Review of the Fujifilm X-T2 Camera

I've not been super happy with my Nikon cameras for a while now. Both Sony and Fuji seem to be pulling ahead technologically with their mirrorless systems. I recently had to send in my Nikon D5 and D810 cameras for repair, so I used that as an excuse to rent the Fuji X-T2, the 18-55 lens, the 23mm 1.4, the 56mm 1.2, and the EF-X500 flash.

First the bad:

Battery life. It stinks. Full charge to completely empty in about 90 minutes (about 330 shots). I didn't rent any extra batteries, so this made it even worse. My D5 will last a week even with heavy use.

Focus. Compared to the Nikon D5 (arguably the best focusing camera out right now), the focus is slow, and the continuous focus is strangely bad. The camera can't seem to lock focus even on objects that aren't moving. I was attempting to make a portrait of someone with continuous focus on, and it simply couldn't focus on her even though the camera locked on to her face.

Flash. Lastly, the flash is just not good. Using TTL, it could not get a good exposure. My Nikon speedlights are always spot on. The Fuji needed constant overriding in order to get a balanced exposure. 

Now to the good:

Size. It's small and light. I love carrying this thing around instead of my go-to event photography kit -- Nikon D5, 24-70, and SB 910 (often with some sort of diffusion.)

Mirrorless. I love the ability to see the image before I even hit the button. I'm a fully manual shooter, so seeing the image in the viewfinder is huge. I found that using any of the auto modes simply created images that were too dark or too blue. It's a huge time savings, as I don't have to tweak each image in post to make it perfect. I get it perfect in camera now. In fact, I shot in JPEG and RAW just in case, but I only ever used the JPEGs. And it's silent. I often find myself not shooting in quiet situations, because I don't want to disturb others. Not a worry with the Fuji.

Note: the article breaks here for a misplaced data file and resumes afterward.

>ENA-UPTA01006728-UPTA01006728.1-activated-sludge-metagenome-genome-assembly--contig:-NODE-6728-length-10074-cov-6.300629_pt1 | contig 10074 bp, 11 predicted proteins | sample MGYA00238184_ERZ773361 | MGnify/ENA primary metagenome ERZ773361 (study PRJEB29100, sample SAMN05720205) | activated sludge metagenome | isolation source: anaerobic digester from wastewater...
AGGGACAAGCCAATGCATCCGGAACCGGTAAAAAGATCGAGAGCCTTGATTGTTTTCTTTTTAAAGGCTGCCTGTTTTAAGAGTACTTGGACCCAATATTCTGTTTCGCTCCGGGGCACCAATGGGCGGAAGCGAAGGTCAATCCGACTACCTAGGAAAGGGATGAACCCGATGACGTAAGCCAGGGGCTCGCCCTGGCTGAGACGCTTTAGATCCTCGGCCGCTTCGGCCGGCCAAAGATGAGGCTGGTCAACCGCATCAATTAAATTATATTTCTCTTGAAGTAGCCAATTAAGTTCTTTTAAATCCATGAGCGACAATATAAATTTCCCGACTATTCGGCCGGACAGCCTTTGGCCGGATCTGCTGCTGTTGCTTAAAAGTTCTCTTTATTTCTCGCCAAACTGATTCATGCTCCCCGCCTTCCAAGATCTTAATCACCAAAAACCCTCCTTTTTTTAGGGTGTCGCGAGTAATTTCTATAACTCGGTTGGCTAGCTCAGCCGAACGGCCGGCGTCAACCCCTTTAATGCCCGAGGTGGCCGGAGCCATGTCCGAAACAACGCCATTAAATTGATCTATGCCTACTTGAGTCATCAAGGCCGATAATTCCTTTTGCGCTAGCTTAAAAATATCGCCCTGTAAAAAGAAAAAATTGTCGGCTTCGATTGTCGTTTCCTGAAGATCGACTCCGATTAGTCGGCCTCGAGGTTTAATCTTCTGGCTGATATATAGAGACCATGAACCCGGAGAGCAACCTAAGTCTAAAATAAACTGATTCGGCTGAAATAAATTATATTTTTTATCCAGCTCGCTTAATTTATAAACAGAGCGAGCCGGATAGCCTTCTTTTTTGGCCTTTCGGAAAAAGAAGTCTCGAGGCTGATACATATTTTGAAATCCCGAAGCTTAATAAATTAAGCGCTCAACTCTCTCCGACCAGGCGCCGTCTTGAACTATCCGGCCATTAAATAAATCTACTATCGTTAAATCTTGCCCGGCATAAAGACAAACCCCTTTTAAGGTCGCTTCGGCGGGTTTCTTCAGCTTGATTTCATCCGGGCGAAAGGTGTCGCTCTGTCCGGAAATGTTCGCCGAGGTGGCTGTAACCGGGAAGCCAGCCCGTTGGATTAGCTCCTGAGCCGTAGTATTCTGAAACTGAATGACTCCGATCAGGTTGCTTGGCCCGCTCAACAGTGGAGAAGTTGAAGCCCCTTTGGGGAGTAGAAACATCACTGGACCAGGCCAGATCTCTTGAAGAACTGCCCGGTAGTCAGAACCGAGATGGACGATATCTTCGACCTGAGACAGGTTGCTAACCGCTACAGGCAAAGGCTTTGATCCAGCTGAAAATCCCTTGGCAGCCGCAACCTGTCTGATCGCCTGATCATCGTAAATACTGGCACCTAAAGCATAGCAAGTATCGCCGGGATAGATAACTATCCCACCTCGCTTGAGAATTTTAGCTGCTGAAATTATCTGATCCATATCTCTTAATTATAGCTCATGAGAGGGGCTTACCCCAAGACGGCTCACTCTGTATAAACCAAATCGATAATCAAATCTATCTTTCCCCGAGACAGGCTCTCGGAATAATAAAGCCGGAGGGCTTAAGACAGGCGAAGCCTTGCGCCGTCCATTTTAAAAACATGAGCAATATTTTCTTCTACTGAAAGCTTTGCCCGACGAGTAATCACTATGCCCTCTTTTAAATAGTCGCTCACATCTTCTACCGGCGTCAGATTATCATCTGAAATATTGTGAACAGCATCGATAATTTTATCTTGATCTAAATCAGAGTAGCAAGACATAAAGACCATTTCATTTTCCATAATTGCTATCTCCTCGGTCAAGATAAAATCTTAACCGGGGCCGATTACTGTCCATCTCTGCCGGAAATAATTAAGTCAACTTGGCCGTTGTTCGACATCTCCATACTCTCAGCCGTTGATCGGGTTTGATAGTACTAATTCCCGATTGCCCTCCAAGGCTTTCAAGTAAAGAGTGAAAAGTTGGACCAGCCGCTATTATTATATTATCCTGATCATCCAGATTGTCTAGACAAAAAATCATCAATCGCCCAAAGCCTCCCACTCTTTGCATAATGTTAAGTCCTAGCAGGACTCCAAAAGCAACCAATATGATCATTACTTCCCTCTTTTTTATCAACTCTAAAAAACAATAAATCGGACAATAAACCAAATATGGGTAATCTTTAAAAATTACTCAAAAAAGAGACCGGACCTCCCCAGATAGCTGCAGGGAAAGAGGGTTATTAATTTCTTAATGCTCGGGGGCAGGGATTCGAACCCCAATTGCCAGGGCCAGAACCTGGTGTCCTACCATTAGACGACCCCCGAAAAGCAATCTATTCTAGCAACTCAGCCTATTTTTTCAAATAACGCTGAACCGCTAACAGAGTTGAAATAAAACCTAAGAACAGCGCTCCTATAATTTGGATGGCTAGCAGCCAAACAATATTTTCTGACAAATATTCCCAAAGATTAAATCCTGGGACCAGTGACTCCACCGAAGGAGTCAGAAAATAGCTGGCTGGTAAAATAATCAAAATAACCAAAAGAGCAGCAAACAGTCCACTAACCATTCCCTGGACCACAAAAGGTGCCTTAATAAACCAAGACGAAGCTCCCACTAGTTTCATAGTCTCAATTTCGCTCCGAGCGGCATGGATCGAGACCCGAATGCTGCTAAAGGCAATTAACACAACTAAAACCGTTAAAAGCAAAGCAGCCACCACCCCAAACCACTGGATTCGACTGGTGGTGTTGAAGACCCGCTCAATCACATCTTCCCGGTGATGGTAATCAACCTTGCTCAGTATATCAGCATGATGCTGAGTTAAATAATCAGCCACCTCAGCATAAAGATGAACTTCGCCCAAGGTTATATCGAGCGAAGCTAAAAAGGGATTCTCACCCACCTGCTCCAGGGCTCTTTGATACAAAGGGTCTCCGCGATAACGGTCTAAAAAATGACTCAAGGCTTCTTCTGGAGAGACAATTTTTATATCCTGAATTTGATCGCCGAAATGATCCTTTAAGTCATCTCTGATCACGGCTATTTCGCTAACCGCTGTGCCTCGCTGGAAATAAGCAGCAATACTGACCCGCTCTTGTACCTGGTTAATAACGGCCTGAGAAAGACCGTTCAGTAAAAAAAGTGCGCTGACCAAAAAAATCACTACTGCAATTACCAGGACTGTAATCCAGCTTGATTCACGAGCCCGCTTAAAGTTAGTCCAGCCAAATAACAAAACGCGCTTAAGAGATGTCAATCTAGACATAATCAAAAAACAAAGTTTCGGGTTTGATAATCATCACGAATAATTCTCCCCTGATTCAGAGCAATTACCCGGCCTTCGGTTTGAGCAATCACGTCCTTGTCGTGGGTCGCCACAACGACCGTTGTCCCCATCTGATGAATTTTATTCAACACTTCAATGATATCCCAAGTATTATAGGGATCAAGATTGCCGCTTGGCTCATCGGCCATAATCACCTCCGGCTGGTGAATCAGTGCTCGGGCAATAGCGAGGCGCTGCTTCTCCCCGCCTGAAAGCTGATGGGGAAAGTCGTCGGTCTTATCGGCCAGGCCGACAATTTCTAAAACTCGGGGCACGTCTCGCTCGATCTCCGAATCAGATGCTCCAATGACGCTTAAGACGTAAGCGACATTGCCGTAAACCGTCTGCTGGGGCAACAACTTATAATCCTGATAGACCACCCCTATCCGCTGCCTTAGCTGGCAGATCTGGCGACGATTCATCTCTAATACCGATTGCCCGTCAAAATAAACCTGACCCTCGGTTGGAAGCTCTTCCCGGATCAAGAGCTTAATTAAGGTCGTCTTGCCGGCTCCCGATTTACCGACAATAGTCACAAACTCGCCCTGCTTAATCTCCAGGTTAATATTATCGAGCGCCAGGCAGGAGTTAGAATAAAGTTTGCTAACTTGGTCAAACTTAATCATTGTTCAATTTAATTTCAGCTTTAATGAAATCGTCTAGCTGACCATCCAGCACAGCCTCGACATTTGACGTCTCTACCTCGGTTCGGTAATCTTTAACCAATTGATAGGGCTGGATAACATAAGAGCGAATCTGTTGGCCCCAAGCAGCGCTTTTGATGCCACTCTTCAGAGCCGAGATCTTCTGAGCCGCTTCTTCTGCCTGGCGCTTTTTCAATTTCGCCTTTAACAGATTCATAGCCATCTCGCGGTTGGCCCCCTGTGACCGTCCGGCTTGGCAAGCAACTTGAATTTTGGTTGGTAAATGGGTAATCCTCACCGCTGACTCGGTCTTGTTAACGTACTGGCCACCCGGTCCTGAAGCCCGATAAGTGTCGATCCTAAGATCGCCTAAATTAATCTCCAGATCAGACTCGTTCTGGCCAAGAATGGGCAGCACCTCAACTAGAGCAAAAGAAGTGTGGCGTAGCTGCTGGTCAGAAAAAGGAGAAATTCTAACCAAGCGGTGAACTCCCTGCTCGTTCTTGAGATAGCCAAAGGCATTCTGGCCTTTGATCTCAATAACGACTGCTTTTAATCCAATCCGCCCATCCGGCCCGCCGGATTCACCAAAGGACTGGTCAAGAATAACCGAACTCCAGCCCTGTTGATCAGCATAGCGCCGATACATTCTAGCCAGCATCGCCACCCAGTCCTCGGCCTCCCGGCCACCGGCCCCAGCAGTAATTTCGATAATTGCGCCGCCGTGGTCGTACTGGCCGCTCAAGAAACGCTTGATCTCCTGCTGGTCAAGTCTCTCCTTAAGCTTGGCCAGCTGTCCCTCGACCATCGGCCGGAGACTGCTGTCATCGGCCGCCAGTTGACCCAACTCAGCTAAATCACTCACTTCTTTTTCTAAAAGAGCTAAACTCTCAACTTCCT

Image quality. The Fuji JPEGs were superior to the default settings in Lightroom and Capture One. The noise control is surprisingly great. Compared to my Nikon D5, it's about the same when viewing images full size on a 27" screen. I reduced the noise reduction in the camera to -4, so the JPEGs actually came out better detailed and with less noise at the same ISO.

Workflow. Being able to share an image immediately is a bonus. Before, I'd have to wait until I got home in front of my computer before sharing any images. I had a client ask me if she could have one of the images, so she could immediately share on Facebook. I had to tell her my $6500 top-of-the-line Nikon can't do that. 

In the end, I really enjoyed my time with the camera. It's a different way of shooting, but one that is great for events. With my Nikons, I'd shoot in RAW, import to Capture One, wait as the previews are rendered, edit images (because there's still some guessing when picking exposure during events and auto white balance never seems to be accurate), then export as JPEGs. With the Fuji, I get everything dialed in before pressing the shutter button and rarely tweak an image in post. I'd guess over 90% of the 2000 images I took this week were delivered straight from the camera. The rest were slightly adjusted and that was just some cropping. It's a huge time savings.

I'm selling my Nikon D5, D7200, and a few lenses that I just don't use very often and can live without. I'm keeping my D810 (until the D850 is released) for commercial shoots. For events, I'm picking up the Fuji X-T2, X-T20 (as a backup), 23 mm f/1.4, 10-24mm, 50-140mm, 18-55mm, the Godox TT685F flash, battery grip, and four extra batteries. Probably grab the 56mm f/1.2 at some point too.